New Challenges, Cases, and Contexts
Edited By Michael Zimmer and Katharina Kinder-Kurlanda
The continuous evolution of internet and related social media technologies and platforms have opened up vast new means for communication, socialization, expression, and collaboration. They also have provided new resources for researchers seeking to explore, observe, and measure human opinions, activities, and interactions. However, those using the internet and social media for research – and those tasked with facilitating and monitoring ethical research such as ethical review boards – are confronted with a continuously expanding set of ethical dilemmas. Internet Research Ethics for the Social Age: New Challenges, Cases, and Contexts directly engages with these discussions and debates, and stimulates new ways to think about – and work towards resolving – the novel ethical dilemmas we face as internet and social media-based research continues to evolve. The chapters in this book – from an esteemed collection of global scholars and researchers – offer extensive reflection about current internet research ethics and suggest some important reframings of well-known concepts such as justice, privacy, consent, and research validity, as well as providing concrete case studies and emerging research contexts to learn from.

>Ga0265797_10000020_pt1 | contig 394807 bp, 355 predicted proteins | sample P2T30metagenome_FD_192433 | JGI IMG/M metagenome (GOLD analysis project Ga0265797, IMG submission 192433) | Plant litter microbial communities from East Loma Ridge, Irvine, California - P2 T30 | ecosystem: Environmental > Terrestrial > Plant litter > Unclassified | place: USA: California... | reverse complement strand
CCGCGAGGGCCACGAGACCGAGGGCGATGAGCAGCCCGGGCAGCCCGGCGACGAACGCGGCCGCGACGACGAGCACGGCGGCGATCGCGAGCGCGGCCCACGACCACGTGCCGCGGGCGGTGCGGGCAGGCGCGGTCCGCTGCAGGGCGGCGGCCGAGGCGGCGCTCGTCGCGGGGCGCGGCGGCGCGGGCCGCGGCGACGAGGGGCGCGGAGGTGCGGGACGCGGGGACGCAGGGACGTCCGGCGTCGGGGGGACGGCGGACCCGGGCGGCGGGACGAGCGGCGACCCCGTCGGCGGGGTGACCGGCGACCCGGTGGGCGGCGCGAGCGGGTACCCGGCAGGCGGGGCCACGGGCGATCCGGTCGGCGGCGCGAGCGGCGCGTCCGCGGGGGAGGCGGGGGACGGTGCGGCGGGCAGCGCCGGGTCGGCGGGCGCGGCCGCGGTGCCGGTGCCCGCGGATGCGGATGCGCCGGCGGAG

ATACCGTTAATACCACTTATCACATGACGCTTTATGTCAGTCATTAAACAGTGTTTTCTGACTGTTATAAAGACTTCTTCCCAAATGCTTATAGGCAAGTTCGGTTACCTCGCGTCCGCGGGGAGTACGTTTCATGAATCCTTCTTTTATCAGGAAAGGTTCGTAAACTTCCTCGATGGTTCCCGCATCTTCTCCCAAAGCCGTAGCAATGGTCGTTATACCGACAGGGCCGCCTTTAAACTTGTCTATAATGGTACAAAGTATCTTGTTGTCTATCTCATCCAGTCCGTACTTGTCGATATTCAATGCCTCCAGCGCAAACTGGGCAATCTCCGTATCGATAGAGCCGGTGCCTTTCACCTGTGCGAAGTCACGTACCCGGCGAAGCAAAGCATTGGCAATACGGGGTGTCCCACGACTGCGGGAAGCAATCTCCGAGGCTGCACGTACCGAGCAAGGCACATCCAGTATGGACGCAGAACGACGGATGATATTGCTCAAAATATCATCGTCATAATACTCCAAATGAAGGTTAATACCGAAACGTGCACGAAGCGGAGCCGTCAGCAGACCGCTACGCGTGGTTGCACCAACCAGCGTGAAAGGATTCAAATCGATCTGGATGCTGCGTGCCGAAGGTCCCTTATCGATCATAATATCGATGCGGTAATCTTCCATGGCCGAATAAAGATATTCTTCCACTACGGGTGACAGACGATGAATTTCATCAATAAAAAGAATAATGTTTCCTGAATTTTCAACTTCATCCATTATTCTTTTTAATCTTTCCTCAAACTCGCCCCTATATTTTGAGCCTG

Chapter Fourteen: The Social Age of “It’s not a Private Problem”: Case Study of Ethical and Privacy Concerns in a Digital Ethnography of South Asian Blogs against Intimate Partner Violence (Ishani Mukherjee)
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The Social Age OF “It’s NOT A Private Problem”
Case Study of Ethical and Privacy Concerns in a Digital Ethnography of South Asian Blogs against Intimate Partner Violence
Narrative media provide fertile ground for researchers to conduct digital ethnographies of rich (and sometimes sensitive and protected) textual data within interactive social spaces that may be strictly moderated, informally filtered or largely public. In a “social age” (Azua, 2009) where cultural convergence happens alongside technological convergence within digital communication spaces (Jenkins, 2006), the blogosphere emerges as one such informal network of information and interactions. Blogs operate within this “space of flows,” as a form of knowledge (Jenkins, 2006). Digital “produsers” (Bruns & Jacobs, 2006) can control/negotiate media content concurrently, additionally obscuring boundaries between users and producers in a post-democratic, shared social context where ethical boundaries and privacy concerns are constantly being challenged and reimagined.
Within the last decade, blogs have become critical and cultural sites of struggle where technologies of body, mind, society, sexuality, politics, race, and oppression come together in uneasy intersections to complicate the embodied-disembodied schism. While this problematic makes for important social scientific investigation, what it also creates are pedagogical interstices that need to be filled and ethical questions that need to be answered. This chapter will briefly explore certain ethical issues that arose in a study, which had been conducted in the past (Mukherjee, 2013)...
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